How to Change Your Bad Habits

Do you have a bad habit or two? Most people do. While good habits can be helpful, and make it easier to live happy, healthy lives, bad habits can make things more difficult to achieve our goals, and to be the people we want to be.

So if you have a bad habit that’s creating problems for you, it should be easy to just stop doing it, right? Well, no. As most people would agree, it’s not that easy. Stopping a bad habit can be nearly impossible depending on how deeply rooted or physically addictive that habit may be. But turning it into a better habit, could be the trick to making the change.

So how do you change a bad habit into a good habit?

Be Aware

To start with, make an assessment of your regular routines and habits. Become aware of what’s working for you, and what’s not. Identifying your bad habits is the first step to changing them. We all have both good and bad habits, and the difference is in whether they’re doing something FOR you, or AGAINST you.

Good habits help us maintain good health, produce quality work and support our relationships. Basically, that’s anything that improves our lives and keeps us moving in the direction of our goals. Bad habits are those things that toss up roadblocks and challenges to who and where we’d like to be. If it undermines your health, causes you to procrastinate or negatively impacts your life in some other way, then that’s a habit you might want to change.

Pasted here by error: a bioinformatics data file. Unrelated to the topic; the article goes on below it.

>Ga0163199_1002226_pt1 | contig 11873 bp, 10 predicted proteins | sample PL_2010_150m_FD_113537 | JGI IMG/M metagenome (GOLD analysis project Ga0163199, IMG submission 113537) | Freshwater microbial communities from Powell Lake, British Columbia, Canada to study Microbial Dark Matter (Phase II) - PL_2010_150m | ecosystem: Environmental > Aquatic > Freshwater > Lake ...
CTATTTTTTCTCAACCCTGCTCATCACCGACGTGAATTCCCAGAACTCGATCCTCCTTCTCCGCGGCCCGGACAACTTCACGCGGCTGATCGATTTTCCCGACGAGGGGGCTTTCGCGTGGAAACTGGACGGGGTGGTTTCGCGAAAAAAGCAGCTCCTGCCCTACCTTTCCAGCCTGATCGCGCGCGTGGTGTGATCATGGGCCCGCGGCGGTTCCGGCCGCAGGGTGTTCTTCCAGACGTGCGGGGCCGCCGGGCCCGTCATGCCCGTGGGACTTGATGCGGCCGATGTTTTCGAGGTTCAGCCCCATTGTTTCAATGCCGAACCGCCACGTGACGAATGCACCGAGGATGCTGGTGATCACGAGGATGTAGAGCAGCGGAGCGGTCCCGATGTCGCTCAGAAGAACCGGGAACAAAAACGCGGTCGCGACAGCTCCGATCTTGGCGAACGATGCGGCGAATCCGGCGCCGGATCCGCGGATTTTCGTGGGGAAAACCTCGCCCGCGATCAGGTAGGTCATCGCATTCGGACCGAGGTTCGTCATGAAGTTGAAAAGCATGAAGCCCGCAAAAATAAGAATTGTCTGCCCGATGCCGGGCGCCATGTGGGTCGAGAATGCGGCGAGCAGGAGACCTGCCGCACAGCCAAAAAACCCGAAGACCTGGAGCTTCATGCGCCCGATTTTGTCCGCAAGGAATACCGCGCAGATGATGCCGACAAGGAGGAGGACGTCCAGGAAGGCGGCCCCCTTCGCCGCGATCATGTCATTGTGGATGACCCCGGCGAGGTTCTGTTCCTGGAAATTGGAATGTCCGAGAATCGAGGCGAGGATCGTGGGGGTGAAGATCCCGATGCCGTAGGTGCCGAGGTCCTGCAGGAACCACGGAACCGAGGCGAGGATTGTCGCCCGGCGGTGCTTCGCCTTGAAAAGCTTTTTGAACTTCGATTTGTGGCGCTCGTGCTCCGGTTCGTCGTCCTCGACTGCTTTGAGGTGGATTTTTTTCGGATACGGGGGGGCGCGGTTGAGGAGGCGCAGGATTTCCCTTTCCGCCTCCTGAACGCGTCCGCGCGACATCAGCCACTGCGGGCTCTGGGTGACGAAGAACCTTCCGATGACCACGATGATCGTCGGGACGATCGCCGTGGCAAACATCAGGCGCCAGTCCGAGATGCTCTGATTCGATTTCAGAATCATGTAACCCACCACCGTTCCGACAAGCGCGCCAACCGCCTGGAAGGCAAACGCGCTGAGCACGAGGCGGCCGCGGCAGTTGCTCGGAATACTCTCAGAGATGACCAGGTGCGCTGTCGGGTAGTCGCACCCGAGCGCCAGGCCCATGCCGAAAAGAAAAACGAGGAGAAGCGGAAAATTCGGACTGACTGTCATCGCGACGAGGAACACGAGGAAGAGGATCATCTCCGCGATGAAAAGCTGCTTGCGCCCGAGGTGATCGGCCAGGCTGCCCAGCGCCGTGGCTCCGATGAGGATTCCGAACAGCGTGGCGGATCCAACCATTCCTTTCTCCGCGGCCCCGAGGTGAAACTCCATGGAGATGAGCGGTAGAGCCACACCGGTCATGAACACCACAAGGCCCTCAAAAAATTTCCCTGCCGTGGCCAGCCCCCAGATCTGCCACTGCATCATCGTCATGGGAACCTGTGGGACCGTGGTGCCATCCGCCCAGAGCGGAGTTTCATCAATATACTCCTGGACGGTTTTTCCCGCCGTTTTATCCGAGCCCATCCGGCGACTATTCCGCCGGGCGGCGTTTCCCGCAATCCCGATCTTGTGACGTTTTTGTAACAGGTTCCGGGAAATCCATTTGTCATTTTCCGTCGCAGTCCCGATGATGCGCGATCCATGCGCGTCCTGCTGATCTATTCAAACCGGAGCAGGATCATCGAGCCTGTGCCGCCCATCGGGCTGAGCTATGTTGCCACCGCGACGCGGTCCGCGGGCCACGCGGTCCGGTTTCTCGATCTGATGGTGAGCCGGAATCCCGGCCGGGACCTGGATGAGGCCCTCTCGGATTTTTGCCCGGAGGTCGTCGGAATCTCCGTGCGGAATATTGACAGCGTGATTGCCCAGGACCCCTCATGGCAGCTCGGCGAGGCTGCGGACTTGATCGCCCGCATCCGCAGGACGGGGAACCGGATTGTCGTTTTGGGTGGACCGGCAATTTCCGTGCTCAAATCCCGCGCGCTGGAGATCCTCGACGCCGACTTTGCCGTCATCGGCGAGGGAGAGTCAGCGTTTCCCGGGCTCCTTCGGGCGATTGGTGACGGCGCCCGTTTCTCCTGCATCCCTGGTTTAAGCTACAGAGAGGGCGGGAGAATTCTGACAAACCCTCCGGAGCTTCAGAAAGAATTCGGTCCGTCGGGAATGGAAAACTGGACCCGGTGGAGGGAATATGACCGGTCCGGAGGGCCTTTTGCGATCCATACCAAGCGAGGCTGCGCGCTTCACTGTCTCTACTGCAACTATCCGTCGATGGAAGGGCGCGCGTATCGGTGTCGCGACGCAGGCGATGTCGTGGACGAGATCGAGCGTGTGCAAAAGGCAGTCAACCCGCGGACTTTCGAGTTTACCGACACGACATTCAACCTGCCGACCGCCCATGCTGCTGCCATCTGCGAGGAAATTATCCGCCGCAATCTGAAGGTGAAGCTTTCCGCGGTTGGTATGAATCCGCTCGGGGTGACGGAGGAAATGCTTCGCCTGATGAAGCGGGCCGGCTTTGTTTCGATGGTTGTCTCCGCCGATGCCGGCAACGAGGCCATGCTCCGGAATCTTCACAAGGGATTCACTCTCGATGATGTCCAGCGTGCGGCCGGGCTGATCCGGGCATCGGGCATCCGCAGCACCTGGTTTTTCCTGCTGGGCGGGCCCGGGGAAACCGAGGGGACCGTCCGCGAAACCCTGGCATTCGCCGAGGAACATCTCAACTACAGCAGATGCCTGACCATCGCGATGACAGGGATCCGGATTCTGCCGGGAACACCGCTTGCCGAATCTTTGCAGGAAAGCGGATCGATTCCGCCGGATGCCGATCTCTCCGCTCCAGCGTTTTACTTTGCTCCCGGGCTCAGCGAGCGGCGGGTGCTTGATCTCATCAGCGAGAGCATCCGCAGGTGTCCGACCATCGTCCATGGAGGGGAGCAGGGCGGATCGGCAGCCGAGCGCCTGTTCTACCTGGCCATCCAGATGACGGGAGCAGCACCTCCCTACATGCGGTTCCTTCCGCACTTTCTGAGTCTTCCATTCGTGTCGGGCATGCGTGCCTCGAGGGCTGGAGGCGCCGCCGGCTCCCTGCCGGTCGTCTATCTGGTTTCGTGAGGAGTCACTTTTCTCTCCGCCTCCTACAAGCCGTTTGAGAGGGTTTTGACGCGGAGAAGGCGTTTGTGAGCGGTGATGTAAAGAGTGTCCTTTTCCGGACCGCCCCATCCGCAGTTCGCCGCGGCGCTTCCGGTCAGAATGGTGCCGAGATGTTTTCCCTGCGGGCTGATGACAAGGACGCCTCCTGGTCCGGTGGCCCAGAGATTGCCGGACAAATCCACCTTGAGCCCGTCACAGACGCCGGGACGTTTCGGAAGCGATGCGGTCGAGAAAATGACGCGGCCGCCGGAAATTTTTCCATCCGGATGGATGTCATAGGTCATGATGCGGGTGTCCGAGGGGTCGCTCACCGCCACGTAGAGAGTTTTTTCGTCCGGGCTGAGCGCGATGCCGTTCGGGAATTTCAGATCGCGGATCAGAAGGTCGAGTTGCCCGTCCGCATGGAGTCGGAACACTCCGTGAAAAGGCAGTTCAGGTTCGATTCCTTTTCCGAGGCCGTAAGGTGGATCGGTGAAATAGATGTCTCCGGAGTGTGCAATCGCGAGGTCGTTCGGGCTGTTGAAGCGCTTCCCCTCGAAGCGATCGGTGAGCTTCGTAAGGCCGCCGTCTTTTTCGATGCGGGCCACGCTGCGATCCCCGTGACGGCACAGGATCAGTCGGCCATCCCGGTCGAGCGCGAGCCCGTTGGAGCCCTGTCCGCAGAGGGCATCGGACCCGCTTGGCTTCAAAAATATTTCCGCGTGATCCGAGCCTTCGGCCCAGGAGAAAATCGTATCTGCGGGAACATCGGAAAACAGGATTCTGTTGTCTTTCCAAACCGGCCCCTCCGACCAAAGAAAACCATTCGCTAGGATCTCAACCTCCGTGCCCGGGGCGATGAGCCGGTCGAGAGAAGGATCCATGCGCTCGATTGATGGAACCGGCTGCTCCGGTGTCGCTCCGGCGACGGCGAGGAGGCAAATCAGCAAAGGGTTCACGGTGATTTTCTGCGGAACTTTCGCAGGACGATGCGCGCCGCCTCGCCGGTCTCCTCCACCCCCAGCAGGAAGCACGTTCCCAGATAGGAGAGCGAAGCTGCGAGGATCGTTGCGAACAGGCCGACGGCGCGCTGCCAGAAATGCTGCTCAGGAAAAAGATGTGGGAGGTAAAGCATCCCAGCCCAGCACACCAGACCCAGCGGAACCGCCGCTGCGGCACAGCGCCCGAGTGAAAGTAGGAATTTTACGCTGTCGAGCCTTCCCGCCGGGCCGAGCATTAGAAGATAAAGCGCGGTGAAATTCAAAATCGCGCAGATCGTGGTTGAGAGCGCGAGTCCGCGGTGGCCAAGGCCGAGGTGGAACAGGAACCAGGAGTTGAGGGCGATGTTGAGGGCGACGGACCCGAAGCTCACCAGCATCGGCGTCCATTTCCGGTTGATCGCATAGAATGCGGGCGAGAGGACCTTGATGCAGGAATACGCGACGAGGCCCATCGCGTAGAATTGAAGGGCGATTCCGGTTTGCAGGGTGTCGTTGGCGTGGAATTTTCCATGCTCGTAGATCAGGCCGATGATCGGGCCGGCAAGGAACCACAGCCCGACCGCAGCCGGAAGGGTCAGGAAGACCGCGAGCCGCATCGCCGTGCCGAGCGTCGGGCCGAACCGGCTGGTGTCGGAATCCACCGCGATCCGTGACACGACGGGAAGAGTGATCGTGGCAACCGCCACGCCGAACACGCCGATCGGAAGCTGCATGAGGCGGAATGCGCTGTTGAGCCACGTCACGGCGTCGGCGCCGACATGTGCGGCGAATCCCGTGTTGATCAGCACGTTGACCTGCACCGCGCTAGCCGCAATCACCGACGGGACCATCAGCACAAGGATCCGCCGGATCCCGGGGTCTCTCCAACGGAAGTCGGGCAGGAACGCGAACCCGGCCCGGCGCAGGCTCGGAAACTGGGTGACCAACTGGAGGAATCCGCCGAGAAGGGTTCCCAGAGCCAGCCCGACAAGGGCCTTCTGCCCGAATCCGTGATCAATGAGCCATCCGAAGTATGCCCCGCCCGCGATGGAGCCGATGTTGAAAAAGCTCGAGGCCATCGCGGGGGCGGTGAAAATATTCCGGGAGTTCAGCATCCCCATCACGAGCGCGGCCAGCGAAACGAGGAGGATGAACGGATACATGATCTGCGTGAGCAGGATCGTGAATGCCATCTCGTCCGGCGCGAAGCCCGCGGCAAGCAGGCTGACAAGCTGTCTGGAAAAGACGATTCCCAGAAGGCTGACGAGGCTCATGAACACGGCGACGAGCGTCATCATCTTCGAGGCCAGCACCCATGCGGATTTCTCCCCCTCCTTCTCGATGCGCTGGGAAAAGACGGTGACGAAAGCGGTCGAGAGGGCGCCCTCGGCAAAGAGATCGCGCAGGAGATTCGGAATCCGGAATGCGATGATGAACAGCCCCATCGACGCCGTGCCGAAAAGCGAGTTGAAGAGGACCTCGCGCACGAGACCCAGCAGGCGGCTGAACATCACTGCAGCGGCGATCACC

Author Jack D. Hodge says:

“Habits are important… Up to 90% of our everyday behavior is based on habit. Nearly all of what we do each day, every day, is simply habit.”

Many of our habits have become so automatic, we hardly notice them. Once our brains become accustomed to a habit, it becomes easy for us to do things without even thinking. Sometimes that can be helpful, so we can think about other things while doing simple tasks like brushing our teeth and tying our shoes. We don’t think about it. We just do it, because it’s become a habit.

But habits like smoking, reaching for snacks when you’re stressed, or biting your nails, are not in your best interest, even though it’s easy for you.

So while some habits can be beneficial to help us through our day with ease, what do we do about those other habits? The ones that are not so helpful?

What Triggers You?

Once you’re aware of the habit you want to change, ask yourself some questions about the nature of the habit. Things like:

  • When does it happen?
  • How many times a day?
  • Where are you when you do this habit?
  • Who are you with?
  • How are you feeling?